Changing images of the legal past. An essay on the history of legal history
To understand legal history we should look at what legal theorists have to say about “law”
How does legal history move in time and what determines the broad shifts in purposes, methods and objects? Our premise is that legal historiography cannot operate without a philosophical idea of “law” which summarises how law should be created, by whom and how.
Beginning from this premise, legal history should be better explained looking not at historians but at philosophers. We find in fact major philosophical figures at its main turning points: the 19th c. opened with Savigny who believed to be the Kant of the discipline; the 20th c. saw Hermann Kantorowicz who reversed the earlier premises starting from a deep concern with language which he shared with Kelsen, Hart up to the Nouvelle Rhétorique which are at the heart of contextualism, judicial and comparative legal history and other major approaches in the writing of legal history.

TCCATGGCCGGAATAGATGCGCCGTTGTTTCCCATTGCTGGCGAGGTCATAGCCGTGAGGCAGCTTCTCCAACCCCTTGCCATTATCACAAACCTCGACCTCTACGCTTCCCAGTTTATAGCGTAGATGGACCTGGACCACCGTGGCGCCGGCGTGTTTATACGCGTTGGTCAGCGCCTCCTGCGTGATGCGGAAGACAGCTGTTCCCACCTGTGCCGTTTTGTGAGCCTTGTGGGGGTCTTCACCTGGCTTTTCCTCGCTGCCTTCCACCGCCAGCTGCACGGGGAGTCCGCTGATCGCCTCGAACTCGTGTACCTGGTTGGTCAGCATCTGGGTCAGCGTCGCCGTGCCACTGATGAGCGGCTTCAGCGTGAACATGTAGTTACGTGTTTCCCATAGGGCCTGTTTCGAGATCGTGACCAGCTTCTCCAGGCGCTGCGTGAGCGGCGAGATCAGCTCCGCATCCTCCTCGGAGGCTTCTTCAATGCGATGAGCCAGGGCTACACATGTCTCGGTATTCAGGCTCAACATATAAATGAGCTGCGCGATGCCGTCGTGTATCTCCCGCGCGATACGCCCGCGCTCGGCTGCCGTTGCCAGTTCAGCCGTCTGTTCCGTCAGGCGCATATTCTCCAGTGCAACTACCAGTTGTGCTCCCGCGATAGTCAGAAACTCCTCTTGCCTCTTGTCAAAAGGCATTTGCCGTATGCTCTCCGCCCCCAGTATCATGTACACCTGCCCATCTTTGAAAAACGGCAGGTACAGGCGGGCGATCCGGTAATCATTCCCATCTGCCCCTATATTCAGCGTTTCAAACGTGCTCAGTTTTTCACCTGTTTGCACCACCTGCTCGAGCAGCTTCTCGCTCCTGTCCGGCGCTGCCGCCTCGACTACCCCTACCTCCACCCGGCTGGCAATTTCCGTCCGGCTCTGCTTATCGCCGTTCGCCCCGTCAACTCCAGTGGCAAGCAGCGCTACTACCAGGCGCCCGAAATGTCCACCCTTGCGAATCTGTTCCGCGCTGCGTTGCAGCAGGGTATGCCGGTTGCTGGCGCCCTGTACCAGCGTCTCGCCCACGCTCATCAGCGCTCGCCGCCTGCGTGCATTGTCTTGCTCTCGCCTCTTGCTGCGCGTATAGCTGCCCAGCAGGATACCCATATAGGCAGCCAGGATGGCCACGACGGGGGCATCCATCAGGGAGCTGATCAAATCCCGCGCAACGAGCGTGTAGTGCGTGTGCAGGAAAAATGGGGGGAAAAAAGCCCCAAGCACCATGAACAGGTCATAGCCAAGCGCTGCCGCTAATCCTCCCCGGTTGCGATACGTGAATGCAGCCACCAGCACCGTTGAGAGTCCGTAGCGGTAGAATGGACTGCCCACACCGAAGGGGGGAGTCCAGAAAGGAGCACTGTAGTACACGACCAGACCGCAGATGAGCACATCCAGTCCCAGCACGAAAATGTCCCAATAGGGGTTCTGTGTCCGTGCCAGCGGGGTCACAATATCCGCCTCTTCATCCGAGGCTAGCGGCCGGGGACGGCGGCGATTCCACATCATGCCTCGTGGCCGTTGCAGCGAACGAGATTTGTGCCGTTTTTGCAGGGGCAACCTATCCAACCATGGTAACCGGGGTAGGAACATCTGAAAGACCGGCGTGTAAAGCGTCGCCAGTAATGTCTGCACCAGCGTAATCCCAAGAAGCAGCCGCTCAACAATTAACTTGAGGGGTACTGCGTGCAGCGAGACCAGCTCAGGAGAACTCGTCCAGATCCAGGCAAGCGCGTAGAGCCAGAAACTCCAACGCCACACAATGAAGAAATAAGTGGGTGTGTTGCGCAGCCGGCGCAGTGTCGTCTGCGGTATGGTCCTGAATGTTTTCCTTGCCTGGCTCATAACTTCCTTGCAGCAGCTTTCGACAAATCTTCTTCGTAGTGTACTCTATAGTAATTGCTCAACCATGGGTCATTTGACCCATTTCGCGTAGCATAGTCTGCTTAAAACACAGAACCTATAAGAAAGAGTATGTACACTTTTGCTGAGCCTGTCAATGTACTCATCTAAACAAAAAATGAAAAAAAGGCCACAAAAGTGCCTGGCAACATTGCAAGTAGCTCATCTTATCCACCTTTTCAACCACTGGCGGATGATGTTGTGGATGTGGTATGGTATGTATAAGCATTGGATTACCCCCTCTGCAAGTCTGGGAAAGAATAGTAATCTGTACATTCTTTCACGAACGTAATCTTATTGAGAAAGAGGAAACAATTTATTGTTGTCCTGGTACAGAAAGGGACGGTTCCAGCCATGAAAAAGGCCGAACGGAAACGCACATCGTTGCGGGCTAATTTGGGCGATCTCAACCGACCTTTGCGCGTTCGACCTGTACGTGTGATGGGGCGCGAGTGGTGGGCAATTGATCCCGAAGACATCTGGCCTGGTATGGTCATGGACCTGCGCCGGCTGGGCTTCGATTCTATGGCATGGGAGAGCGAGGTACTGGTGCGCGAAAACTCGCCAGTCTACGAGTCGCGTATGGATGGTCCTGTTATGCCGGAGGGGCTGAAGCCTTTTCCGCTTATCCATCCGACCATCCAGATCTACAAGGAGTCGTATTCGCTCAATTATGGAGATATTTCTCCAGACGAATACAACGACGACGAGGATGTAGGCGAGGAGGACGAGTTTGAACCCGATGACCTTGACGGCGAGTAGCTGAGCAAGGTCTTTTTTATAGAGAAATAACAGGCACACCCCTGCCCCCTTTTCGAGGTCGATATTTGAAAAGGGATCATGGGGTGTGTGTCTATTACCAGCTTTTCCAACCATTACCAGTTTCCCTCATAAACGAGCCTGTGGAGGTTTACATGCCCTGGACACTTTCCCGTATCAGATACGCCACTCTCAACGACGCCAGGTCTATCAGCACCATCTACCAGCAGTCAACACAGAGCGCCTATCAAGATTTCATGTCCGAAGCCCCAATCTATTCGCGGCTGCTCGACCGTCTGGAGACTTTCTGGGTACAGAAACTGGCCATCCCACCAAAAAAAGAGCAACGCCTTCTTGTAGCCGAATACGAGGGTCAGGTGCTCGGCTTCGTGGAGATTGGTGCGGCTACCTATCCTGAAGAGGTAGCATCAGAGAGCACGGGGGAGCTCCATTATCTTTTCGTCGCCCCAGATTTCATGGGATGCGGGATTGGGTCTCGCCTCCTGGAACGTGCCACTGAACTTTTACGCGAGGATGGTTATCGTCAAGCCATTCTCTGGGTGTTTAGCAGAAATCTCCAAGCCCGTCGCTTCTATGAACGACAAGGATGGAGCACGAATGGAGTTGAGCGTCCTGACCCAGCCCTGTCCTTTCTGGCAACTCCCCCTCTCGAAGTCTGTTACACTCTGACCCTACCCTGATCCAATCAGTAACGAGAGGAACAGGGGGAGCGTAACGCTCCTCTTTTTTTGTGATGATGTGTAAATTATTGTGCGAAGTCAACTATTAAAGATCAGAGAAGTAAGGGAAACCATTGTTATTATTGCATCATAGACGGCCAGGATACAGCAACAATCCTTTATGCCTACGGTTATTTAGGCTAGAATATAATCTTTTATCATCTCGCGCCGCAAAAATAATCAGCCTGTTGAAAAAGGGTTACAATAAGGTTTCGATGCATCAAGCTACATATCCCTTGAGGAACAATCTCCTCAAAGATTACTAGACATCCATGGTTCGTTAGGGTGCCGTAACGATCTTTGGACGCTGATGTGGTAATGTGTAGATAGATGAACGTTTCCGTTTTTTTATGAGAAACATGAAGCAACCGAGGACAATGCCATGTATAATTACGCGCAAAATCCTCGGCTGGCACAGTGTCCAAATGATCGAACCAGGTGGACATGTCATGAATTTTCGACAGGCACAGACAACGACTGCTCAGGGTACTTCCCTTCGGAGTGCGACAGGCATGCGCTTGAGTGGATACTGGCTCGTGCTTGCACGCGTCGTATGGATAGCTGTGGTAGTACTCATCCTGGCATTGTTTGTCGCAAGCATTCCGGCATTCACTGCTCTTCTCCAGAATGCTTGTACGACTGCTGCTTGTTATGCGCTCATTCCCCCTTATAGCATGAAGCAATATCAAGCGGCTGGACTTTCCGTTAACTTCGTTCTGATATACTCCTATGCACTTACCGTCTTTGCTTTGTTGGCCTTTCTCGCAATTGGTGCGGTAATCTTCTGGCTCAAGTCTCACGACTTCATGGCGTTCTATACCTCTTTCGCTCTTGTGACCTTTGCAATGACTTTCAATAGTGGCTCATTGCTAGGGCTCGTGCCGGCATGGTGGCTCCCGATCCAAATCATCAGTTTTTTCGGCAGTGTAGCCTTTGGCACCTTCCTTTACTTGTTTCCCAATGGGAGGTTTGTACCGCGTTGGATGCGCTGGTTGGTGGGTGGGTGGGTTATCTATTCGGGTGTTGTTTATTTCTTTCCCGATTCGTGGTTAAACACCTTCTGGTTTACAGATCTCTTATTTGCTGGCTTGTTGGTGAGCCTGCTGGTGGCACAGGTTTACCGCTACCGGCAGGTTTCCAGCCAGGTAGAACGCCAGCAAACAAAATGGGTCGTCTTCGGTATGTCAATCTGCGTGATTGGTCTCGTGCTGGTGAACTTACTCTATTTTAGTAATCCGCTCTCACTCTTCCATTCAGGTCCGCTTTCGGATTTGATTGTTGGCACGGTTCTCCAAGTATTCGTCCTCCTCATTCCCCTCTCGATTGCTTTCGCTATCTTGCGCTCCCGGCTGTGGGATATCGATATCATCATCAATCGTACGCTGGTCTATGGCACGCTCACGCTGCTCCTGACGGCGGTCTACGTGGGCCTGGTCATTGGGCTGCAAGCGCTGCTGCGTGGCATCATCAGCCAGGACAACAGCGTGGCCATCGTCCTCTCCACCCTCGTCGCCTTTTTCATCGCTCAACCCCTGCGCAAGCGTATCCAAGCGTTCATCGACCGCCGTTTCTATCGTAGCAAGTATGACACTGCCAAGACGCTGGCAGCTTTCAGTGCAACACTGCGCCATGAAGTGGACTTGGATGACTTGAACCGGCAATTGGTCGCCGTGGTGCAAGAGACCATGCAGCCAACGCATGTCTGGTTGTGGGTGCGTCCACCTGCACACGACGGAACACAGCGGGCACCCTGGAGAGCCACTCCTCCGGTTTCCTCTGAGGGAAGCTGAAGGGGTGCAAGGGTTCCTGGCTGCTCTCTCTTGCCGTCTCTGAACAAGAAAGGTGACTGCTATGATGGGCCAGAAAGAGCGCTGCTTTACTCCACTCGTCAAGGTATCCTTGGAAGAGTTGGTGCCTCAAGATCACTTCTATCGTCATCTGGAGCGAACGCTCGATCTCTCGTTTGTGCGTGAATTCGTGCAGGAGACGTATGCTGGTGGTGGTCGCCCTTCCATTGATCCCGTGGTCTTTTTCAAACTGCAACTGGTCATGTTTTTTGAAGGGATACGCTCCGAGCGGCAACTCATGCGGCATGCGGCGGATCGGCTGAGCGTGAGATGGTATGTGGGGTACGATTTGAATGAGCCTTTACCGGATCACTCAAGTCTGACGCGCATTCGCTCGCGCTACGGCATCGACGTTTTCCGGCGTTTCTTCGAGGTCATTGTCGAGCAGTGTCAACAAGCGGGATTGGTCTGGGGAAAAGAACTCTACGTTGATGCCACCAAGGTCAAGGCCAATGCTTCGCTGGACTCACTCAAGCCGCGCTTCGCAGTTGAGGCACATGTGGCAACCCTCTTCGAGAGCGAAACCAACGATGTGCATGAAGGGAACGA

And today, the current reorientation of methods and objectives should be explained, according to this approach, by a vast reformulation of its theoretical premises and in particular by a growing concern with the informational framework whereby the law operates, from the philosophy of information.
Table of contents
Introduction: Changing images of the legal past
I. The age of Savigny
II. The age of language
Kantorowicz and the linguistic turn
Ius commune europaeum and the crisis of legal science, 1930-60
The post-WWII defence of legal humanism
The Western Legal Tradition and Soviet Russia
III. The age of information
Law as information
What is information?
Legal history as the study of tradition, information and normativity